Nuan-Ting Huang began her journey with Royal Society Te Apārangi when the Prime Minister's Secretariat selected her for the Prime Minister's Future Scientist Prize in 2011. She has covered a lot of ground since then and is now working at CSIRO.
Growing up, I thirsted for knowledge. The world is full of mysteries I wanted to better understand and I believe it is that thirst which has led me to choose a career in science. I would like to briefly share with you my journey: the decisions I have made to be where I am now and the lessons learnt from them.
Throughout school I had multiple dream jobs; I wanted to be a vet, pilot, actress, firefighter, animator… the list goes on! But then came Year 10 and I decided that it would be pretty cool to be a pathologist. I researched online to see what subjects were needed to set myself up for that career path and picked all three sciences for the International Baccalaureate (IB) Diploma Programme. One of the key assessments for the IB was the extended essay (EE), a self-directed research project that required students to write a 4,000-word dissertation in the end. It was a no-brainer for me to pick Biology as my subject. However, I was having trouble designing an experiment that would realistically encompass my interest in human biology.
Fortunately, my school (Diocesan School for Girls) had recently had their annual Women2Watch assembly and I reached out to one of the recipients of the award, Dr Julie Lim, for advice. She connected me to her supervisor, Prof. Paul Donaldson, who then set me up to meet with Dr John Phillips. Dr Phillips introduced me to the world of myopia research, taught me how to search for relevant research articles online, helped me brainstorm experiments and gave me resources to conduct them. After many discussions, I opted to look at the effects of cognitive and non-cognitive tasks on eye pupil size, and to see if the results correlated with visual acuity changes. In the end, I got results I wasn’t expecting but that only invigorated me to analyse those results and figure out why and how they came about.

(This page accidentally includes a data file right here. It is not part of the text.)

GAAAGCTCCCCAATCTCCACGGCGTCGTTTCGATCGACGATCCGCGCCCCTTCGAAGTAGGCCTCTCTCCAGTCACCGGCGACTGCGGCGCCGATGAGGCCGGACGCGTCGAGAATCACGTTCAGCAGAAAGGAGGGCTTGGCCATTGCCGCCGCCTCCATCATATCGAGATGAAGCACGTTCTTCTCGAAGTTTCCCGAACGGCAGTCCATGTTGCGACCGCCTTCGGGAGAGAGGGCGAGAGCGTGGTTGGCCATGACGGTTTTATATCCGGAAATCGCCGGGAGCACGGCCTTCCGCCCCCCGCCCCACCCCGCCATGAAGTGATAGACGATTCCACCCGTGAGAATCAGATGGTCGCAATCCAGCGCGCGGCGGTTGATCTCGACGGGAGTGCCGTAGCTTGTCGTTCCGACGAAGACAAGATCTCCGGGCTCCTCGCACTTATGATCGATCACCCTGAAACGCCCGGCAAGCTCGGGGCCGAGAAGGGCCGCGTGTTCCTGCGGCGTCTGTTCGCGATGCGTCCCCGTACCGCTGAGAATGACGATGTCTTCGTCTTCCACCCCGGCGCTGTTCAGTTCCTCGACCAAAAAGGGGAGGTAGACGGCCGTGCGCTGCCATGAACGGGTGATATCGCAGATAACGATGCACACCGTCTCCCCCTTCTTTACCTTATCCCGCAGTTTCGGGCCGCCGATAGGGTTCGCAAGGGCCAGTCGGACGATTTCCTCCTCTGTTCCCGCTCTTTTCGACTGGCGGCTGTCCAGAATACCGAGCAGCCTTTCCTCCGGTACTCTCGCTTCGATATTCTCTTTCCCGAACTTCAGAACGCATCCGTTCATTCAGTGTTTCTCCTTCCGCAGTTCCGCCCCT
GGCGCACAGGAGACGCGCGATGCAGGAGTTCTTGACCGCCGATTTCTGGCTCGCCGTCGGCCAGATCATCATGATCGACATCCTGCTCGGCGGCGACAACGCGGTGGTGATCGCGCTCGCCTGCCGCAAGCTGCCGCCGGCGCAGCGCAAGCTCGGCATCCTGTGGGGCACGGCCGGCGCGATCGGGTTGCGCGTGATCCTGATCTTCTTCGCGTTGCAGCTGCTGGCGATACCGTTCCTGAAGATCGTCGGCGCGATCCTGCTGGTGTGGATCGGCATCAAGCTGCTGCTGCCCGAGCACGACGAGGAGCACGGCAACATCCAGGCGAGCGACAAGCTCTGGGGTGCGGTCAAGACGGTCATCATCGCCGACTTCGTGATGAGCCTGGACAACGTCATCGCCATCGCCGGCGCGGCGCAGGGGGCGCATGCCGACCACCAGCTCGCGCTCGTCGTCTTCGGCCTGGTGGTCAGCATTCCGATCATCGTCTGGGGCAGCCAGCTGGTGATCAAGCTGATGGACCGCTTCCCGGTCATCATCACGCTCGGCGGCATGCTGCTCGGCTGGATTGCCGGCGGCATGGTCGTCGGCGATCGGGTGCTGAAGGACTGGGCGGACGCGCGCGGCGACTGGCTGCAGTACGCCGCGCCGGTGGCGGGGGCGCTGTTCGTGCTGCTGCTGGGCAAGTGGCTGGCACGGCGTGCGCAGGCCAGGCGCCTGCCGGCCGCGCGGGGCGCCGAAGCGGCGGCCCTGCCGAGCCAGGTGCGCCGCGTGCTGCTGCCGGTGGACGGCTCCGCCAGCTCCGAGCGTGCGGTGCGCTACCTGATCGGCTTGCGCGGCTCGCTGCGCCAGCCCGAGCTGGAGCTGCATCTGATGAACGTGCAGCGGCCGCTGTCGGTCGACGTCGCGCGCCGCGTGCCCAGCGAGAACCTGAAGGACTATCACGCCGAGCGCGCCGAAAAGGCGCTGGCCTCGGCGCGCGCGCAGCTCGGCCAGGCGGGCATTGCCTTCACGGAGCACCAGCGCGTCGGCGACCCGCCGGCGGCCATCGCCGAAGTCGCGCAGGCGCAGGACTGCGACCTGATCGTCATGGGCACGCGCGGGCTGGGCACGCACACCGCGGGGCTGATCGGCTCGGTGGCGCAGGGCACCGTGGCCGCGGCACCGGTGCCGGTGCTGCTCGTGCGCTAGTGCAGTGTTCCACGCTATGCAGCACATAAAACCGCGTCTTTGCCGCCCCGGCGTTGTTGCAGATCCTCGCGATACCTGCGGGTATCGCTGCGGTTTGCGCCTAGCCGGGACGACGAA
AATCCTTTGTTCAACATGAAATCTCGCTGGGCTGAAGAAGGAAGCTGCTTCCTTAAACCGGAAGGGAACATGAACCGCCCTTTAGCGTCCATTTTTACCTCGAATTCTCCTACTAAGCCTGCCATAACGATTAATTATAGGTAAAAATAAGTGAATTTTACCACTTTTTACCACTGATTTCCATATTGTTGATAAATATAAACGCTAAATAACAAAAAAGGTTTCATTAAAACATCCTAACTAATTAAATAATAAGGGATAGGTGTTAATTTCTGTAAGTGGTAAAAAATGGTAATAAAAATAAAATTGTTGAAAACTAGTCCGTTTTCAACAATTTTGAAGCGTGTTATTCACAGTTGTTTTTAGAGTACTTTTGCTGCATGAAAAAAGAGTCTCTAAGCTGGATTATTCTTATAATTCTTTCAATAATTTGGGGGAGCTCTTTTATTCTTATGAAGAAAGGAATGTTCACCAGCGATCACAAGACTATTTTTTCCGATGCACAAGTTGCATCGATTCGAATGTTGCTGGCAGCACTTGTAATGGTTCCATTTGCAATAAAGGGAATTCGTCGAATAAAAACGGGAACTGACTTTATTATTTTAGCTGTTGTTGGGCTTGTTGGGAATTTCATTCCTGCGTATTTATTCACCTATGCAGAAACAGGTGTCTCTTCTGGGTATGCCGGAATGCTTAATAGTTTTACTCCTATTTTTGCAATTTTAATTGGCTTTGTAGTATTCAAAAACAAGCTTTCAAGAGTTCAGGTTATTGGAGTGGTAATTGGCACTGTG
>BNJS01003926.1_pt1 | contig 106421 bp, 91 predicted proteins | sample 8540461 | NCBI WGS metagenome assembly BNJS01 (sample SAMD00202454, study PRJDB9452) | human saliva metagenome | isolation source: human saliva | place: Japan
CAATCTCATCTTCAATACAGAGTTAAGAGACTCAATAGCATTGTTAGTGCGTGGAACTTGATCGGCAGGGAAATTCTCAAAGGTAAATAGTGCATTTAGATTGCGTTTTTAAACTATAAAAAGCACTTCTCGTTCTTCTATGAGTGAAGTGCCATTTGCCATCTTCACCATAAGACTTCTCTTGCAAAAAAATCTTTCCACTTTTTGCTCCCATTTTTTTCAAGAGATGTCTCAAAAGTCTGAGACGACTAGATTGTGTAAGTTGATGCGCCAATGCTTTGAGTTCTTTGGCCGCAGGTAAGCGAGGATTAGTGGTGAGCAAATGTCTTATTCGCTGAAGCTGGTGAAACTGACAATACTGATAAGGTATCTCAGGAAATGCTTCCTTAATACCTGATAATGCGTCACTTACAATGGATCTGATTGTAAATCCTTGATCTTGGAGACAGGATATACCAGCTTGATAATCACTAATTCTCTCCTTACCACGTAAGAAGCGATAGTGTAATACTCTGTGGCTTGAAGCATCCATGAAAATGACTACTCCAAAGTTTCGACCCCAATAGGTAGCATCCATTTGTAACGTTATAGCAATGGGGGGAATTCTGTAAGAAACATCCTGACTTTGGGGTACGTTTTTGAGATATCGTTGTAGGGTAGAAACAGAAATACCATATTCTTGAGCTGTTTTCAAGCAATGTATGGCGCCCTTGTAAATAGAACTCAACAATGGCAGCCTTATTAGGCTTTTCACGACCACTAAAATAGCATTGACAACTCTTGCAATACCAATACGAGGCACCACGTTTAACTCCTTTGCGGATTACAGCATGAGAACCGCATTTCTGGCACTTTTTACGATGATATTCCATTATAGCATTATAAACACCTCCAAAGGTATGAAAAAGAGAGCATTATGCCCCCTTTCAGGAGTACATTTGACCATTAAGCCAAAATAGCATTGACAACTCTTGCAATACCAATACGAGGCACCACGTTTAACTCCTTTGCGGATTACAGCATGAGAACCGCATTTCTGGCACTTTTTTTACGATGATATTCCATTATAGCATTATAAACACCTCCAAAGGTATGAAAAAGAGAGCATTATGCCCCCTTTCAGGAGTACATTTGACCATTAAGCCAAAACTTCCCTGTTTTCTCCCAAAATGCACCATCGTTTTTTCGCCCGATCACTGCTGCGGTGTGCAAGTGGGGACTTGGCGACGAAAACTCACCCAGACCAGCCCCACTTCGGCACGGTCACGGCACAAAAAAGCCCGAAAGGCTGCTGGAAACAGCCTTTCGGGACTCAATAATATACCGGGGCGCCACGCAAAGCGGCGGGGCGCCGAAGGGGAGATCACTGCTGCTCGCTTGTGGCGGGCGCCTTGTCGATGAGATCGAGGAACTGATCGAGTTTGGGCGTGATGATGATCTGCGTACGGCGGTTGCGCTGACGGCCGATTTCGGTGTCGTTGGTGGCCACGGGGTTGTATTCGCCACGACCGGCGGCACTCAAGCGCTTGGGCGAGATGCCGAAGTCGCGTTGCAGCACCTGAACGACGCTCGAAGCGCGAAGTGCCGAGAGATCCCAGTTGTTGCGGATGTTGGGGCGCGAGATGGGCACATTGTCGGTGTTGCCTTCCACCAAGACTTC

Lesson one: Be proactive and reach out. Doors won’t open for you unless you knock. But once you get through that first door, many more will come your way.
Following the submission of my EE, I was encouraged by my supervisor, Mrs Sarah Boasman, to enter it as a poster in the NIWA Auckland Regional Science Fair. At the time, I was not expecting much from my entry but when I found out I had placed and consequently been nominated into the Royal Society Te Apārangi’s Realise the Dream event, I was catapulted into a world of like-minded individuals. For one week we were exposed to the real-life applications of science in our community, as well as learn about each participant’s research project. It was humbling and inspirational to be a part of the 2011 cohort – everyone was curious, hard-working and passionate about making positive impacts in the world. To this day, I am still unable to describe how I felt when I was awarded the Supreme Award and subsequently the Prime Minister’s Future Scientist Prize. I am forever grateful for the opportunities those awards have given me in my journey.
Lesson two: You won’t know unless you try. You are only letting yourself down if you choose to not give things a go.
Receiving the Supreme Award gave me the privilege to travel to Slovakia for the European Union Contest for Young Scientists at the end of my first year as a biomedical science major at the University of Auckland. Again, it was another humbling experience to meet aspiring scientists from across the globe. Coming back from the contest, I made new friends and a renewed drive to chase a career in research.
However, as I progressed through my degree, it became increasingly obvious that my grades were not going to quite make the cut for me to be in a strong position to apply for an Honours project and ultimately, a PhD scholarship. Luckily, I kept in touch with Dr Lim and Dr Phillips and asked for their opinion on how I should move forward. Their suggestion to start anew with a postgraduate degree led me to pursue a Master of Neuroscience (Advanced) at The Australian National University.